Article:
San Diego Union-Tribune

A-1

28-Feb-2001 Wednesday

CALIFORNIA POWER CRISIS 
   Energy chief `open' to plan on transmission-line buyout
 

Toby Eckert 
COPLEY NEWS SERVICE 

WASHINGTON -- Energy Secretary Spencer Abraham is "open" to California's plan to take over utility transmission lines in the state, but stopped short of endorsing the proposal, saying he needed to study it further, Gov. Gray Davis said yesterday.

"From the tone of his remarks, I think his comments will be positive, and I hope by the end of the week he will be able to endorse the proposal or at least endorse a modified proposal that is satisfactory to us," Davis said after meeting with Abraham privately at the Department of Energy.

A spokesman for Abraham said he "couldn't characterize (Abraham's) reaction one way or the other." But he said Abraham was "open to taking a look at the material the governor provided" and would follow up with Davis.

In his effort to drum up federal support for the buyout plan, Davis also invoked a name that resonates throughout the halls of power in Washington: Alan Greenspan.

Davis said the Federal Reserve Board chairman "in a general way thinks it makes sense to acquire transmission lines to make the capacity improvements that have not been done over the past 15 years."

Greenspan and Davis informally talked about the power crisis this week, aides to Davis said. Greenspan's comments could not be confirmed independently.

Davis was in Washington for the four-day winter meeting of the National Governors Association. But he also used the occasion to try to convince the new Bush administration -- and the media -- that his plans to solve California's power woes are sound.

The governor spent about an hour briefing Abraham on the tentative agreement the state struck last week to acquire Southern California Edison's transmission system for $2.76 billion. The state is trying to negotiate similar deals with San Diego Gas and Electric and Pacific Gas and Electric as a condition for helping the utilities pay off about $13 billion
in debt they have accumulated because of soaring wholesale power costs.

The Federal Energy Regulatory Commission probably will have to sign off on any purchase plans, and FERC Chairman Curtis Hebert has made comments indicating he is skeptical of the idea. But Davis believes he can overcome possible opposition at FERC if Abraham backs the plans.

Davis also said he and Abraham had "some creative talks about how we might be able to find more megawatts for this summer" and assigned staff members to work on that "on a daily basis." He did not elaborate on the ideas, saying there may be some details forthcoming "in about two to three weeks."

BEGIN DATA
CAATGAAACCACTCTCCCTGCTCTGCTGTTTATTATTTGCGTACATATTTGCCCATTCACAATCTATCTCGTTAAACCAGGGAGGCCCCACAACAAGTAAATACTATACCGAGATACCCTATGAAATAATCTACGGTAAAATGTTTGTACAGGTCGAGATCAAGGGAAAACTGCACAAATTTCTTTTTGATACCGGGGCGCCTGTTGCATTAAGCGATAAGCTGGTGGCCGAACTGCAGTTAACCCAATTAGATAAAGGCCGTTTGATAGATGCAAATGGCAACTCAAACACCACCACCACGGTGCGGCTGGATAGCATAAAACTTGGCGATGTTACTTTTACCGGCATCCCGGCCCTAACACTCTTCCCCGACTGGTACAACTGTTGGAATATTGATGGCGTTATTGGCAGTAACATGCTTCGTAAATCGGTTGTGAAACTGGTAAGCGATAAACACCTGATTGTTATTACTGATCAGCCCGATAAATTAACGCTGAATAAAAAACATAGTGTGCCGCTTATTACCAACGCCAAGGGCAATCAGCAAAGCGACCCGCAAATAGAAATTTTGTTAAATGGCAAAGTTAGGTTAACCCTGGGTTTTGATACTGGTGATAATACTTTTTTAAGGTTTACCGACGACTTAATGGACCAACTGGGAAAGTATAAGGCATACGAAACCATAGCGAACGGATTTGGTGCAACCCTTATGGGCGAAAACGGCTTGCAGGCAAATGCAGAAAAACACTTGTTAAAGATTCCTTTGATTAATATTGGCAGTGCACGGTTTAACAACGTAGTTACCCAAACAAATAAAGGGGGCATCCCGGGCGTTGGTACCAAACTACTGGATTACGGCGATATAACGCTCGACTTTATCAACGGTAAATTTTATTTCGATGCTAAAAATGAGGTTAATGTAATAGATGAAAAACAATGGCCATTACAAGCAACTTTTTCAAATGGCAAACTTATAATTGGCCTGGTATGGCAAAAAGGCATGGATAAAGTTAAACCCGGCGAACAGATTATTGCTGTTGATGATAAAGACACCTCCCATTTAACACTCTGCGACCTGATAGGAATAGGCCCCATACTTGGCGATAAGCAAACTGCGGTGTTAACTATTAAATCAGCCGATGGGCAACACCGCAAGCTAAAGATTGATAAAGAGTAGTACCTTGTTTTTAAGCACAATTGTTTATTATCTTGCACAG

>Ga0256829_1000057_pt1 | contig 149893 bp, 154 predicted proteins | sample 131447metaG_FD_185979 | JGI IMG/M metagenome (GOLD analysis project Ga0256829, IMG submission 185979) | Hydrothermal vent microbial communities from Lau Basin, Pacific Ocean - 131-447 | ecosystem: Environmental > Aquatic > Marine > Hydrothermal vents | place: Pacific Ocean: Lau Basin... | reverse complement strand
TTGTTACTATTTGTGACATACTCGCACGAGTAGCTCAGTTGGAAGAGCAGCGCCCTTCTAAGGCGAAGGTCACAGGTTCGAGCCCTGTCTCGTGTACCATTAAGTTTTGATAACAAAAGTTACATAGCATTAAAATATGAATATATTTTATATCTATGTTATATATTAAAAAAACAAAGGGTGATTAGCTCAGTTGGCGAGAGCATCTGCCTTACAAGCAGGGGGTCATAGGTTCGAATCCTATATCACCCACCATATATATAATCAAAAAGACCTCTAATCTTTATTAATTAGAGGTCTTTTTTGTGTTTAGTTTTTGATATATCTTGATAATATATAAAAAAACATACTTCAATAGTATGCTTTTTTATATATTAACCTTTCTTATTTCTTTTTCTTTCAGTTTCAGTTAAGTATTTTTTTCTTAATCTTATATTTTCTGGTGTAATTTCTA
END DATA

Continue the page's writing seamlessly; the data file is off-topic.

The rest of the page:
The governor will continue his East Coast sales pitch for the transmission line purchase -- and other elements of his plan to solve the power crisis -- in a meeting with Wall Street analysts and bond-raters today.

Davis and legislators also have pursued long-term power contracts with energy suppliers to wean the state from the open market, which became wildly expensive last year.

Mirant Corp., which operates power plants in Northern California, said yesterday that it has agreed to shift contracts from the defunct California Power Exchange to the Department of Water Resources, which is the state's electricity buyer.

The contracts amount to about 1,000 megawatts of power over the next 10 months. Last week, Mirant agreed to sell 750 megawatts to the state next month. On a typical winter day, the maximum demand on the grid managed by the state Independent System Operator, about 75 percent of the total state network, is about 30,000 megawatts.

Davis' visit to Washington came against the backdrop of a muted federal response to California's power crisis. The Bush administration, which favors open power markets, has said it is largely up to state officials to solve the problem, rejecting calls by Davis for more aggressive action like caps on wholesale power costs.

But the Democratic governor praised the Republican president publicly on several occasions. He cited the administration's temporary extension of federal orders that kept electricity and gas flowing to the state during emergency shortages and its agreement to speed up federal review of new power plants.

"Secretary Abraham and the Bush administration in general have been wonderfully responsive to my requests. I cannot thank them enough," Davis said yesterday.

Other California Democrats have been less charitable toward President Bush.

"I think the president is going in the wrong direction on this issue," said Rep. Bob Filner, D-San Diego, a staunch advocate of wholesale price controls. "A hands-off approach by the federal government, as the president has suggested, is not going to solve this problem."